Not a lot to add in way of a long thought out post, but I thought I would update people on what I’ve been playing and doing.
1) God Games and Repetition: Even leaving aside the ludicrous Peter Molyneux Godus prize that was lurking inside Curiosity (which appears to have been an ARG all along), this has been quite a month for God Games. Both Reus (Abbey Games) and Skyward Collapse (Arcen) are a new type of God Game in that they both, to some extent, prioritize stability of the system over any real competition. Skyward Collapse is often explicitly about accepting that the mortals want to kill each other while you try to keep their production and military strengths in an equilibrium.
God Games, like City Builders, are more openly about systems management than most other strategy subtypes, so there is necessarily going to be some repetition in how things are set up. The system can’t be too complex, since you need to have predictable outcomes in, say, Populous or SimAnt so that you aren’t wasting time fighting against yourself. Maps may change and a few of the preconditions or objectives, but systems mastery and comprehension is entirely the point.
So when I am told that a god game or city builder is repetitive, I need to really dig deep and long to see if that is the case. Is it repetitive like Pawn to E4 or repetitive like an episode of Scooby Doo? What are the parameters for variation? When does the change occur? Populous set up a competition between gods, so you always had the difficulty spike (as well as varied map rules) to keep the game interesting.
Reus, at this point, I can see getting a little weary after many hours, but, like Skyward Collapse, it is trying to build a deep system of interlocking parts that require a bit of study. The tutorial levels in Reus move too slowly with too much handholding and the tutorial in Skyward Collapse moves to quickly with too little explanation of why I am doing things. (Telling me to build a myth unit first and then warning that this is a bad idea outside of the tutorial is kind of silly.) Further comments will be forthcoming.
2) Three Moves Ahead: I haven’t been on in a while, and this is Paradox month so I can’t be on. But right after E3, I will return. The Paradox heavy month is due to the release of Crusader Kings 2: The Old Gods and the fact Rob Zacny was in Stockholm last month for a press tour and had a chance to grab everyone he wanted to talk to. The occasion was a massive Europa Universalis IV preview event, and you can read Rob’s thoughts at PCGN, in two parts.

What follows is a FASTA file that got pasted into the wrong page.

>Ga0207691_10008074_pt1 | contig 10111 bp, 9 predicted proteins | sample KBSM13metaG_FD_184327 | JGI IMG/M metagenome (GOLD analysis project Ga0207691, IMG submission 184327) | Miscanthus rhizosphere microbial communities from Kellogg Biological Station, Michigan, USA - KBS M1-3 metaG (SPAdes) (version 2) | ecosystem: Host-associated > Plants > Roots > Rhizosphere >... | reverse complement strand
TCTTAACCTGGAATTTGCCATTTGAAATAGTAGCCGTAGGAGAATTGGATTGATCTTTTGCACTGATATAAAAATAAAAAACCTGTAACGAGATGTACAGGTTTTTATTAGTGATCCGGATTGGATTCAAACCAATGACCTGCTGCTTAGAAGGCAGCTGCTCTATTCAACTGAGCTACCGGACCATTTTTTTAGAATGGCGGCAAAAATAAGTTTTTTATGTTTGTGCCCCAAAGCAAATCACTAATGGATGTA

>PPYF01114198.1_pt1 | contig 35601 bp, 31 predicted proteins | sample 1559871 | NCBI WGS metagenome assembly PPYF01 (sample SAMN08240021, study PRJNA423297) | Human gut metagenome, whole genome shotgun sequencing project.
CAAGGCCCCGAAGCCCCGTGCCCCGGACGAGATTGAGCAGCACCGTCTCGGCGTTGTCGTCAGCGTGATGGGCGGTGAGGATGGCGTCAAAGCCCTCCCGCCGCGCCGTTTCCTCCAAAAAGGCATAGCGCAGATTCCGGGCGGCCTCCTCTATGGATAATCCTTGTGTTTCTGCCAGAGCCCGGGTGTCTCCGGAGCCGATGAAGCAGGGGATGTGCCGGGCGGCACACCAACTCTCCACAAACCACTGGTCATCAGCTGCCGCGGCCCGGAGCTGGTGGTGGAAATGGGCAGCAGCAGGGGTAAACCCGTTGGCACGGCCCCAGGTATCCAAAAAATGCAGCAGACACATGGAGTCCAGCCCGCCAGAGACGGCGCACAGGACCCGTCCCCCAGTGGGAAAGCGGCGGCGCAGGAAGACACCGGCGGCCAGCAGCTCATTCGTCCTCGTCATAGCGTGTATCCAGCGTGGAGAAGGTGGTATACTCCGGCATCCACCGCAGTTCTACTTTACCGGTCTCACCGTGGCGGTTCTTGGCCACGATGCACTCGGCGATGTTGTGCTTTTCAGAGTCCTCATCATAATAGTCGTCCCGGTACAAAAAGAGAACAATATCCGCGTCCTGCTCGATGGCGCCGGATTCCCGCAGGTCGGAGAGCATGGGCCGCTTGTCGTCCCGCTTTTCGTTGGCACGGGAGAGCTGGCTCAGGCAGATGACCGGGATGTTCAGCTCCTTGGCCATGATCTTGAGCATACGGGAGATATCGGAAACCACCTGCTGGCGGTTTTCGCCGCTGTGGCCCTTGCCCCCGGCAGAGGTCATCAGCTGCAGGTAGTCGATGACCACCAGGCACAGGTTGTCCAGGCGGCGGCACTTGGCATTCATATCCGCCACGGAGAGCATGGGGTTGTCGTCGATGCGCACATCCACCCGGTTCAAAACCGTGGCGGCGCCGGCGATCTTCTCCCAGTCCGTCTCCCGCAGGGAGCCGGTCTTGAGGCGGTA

You can see me in the first photo in Part 2, third from the bottom on the right. I was playing Poland. It was going very well until it suddenly didn’t. Note to self – never forget to turn that army maintenance back up.
3) Memory Insufficient: The internet is so big that it is sometimes easy to miss stuff. For example, I didn’t know there was a free webzine about critical analysis of history in games called Memory Insufficient until the editor, Zoya Street, emailed me to ask if he could republish the Indian essay from my National Character series for their themed issue about portrayals of Asia in games. He had just discovered me, too, and the deadline was too close for him to ask me to contribute something original. I happily agreed, and there are some nice pieces in the final version.
The next issue is about the history of sexual diversity in games, and you can read the pitch here. Deadline for submissions is the 15th of June, and if I had time, I’d write something about God of War‘s approach to ancient Greek sexuality or maybe something about The Sims. I don’t have time, and I can do most of my free writing. cough.